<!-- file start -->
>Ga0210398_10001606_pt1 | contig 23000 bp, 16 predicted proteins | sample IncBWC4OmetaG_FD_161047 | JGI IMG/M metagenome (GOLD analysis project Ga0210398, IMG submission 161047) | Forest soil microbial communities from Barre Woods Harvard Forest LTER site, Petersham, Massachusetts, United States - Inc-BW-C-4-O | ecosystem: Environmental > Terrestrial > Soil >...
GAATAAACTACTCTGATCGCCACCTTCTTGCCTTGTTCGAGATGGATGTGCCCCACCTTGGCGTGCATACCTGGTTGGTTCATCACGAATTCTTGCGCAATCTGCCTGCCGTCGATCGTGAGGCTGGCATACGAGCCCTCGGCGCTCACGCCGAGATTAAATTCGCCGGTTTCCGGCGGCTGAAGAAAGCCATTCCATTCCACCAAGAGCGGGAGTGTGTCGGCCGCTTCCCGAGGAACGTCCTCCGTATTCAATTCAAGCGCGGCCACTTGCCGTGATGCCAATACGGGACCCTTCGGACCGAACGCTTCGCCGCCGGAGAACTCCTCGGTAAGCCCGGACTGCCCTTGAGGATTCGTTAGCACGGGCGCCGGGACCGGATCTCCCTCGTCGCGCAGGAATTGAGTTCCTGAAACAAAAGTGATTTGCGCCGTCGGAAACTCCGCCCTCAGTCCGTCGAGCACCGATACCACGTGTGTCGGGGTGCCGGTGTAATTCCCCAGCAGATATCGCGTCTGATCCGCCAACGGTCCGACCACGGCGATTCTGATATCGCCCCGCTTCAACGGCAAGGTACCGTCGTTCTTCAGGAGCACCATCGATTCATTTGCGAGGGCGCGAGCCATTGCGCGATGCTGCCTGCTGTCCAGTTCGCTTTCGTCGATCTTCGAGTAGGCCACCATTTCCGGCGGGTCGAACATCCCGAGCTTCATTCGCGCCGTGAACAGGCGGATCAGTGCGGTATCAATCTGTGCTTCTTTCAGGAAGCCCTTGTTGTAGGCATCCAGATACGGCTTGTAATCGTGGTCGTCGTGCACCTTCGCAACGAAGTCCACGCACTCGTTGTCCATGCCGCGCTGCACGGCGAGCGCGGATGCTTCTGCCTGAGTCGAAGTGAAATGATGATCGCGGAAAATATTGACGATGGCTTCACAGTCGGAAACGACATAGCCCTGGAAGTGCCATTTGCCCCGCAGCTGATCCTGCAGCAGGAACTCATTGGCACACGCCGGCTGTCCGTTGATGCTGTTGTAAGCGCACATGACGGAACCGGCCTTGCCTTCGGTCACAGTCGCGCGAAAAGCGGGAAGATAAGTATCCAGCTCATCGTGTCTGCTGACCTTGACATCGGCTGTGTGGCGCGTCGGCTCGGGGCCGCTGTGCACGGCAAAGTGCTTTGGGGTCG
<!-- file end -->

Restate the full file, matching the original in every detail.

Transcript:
>Ga0210398_10001606_pt1 | contig 23000 bp, 16 predicted proteins | sample IncBWC4OmetaG_FD_161047 | JGI IMG/M metagenome (GOLD analysis project Ga0210398, IMG submission 161047) | Forest soil microbial communities from Barre Woods Harvard Forest LTER site, Petersham, Massachusetts, United States - Inc-BW-C-4-O | ecosystem: Environmental > Terrestrial > Soil >...
GAATAAACTACTCTGATCGCCACCTTCTTGCCTTGTTCGAGATGGATGTGCCCCACCTTGGCGTGCATACCTGGTTGGTTCATCACGAATTCTTGCGCAATCTGCCTGCCGTCGATCGTGAGGCTGGCATACGAGCCCTCGGCGCTCACGCCGAGATTAAATTCGCCGGTTTCCGGCGGCTGAAGAAAGCCATTCCATTCCACCAAGAGCGGGAGTGTGTCGGCCGCTTCCCGAGGAACGTCCTCCGTATTCAATTCAAGCGCGGCCACTTGCCGTGATGCCAATACGGGACCCTTCGGACCGAACGCTTCGCCGCCGGAGAACTCCTCGGTAAGCCCGGACTGCCCTTGAGGATTCGTTAGCACGGGCGCCGGGACCGGATCTCCCTCGTCGCGCAGGAATTGAGTTCCTGAAACAAAAGTGATTTGCGCCGTCGGAAACTCCGCCCTCAGTCCGTCGAGCACCGATACCACGTGTGTCGGGGTGCCGGTGTAATTCCCCAGCAGATATCGCGTCTGATCCGCCAACGGTCCGACCACGGCGATTCTGATATCGCCCCGCTTCAACGGCAAGGTACCGTCGTTCTTCAGGAGCACCATCGATTCATTTGCGAGGGCGCGAGCCATTGCGCGATGCTGCCTGCTGTCCAGTTCGCTTTCGTCGATCTTCGAGTAGGCCACCATTTCCGGCGGGTCGAACATCCCGAGCTTCATTCGCGCCGTGAACAGGCGGATCAGTGCGGTATCAATCTGTGCTTCTTTCAGGAAGCCCTTGTTGTAGGCATCCAGATACGGCTTGTAATCGTGGTCGTCGTGCACCTTCGCAACGAAGTCCACGCACTCGTTGTCCATGCCGCGCTGCACGGCGAGCGCGGATGCTTCTGCCTGAGTCGAAGTGAAATGATGATCGCGGAAAATATTGACGATGGCTTCACAGTCGGAAACGACATAGCCCTGGAAGTGCCATTTGCCCCGCAGCTGATCCTGCAGCAGGAACTCATTGGCACACGCCGGCTGTCCGTTGATGCTGTTGTAAGCGCACATGACGGAACCGGCCTTGCCTTCGGTCACAGTCGCGCGAAAAGCGGGAAGATAAGTATCCAGCTCATCGTGTCTGCTGACCTTGACATCGGCTGTGTGGCGCGTCGGCTCGGGGCCGCTGTGCACGGCAAAGTGCTTTGGGGTCG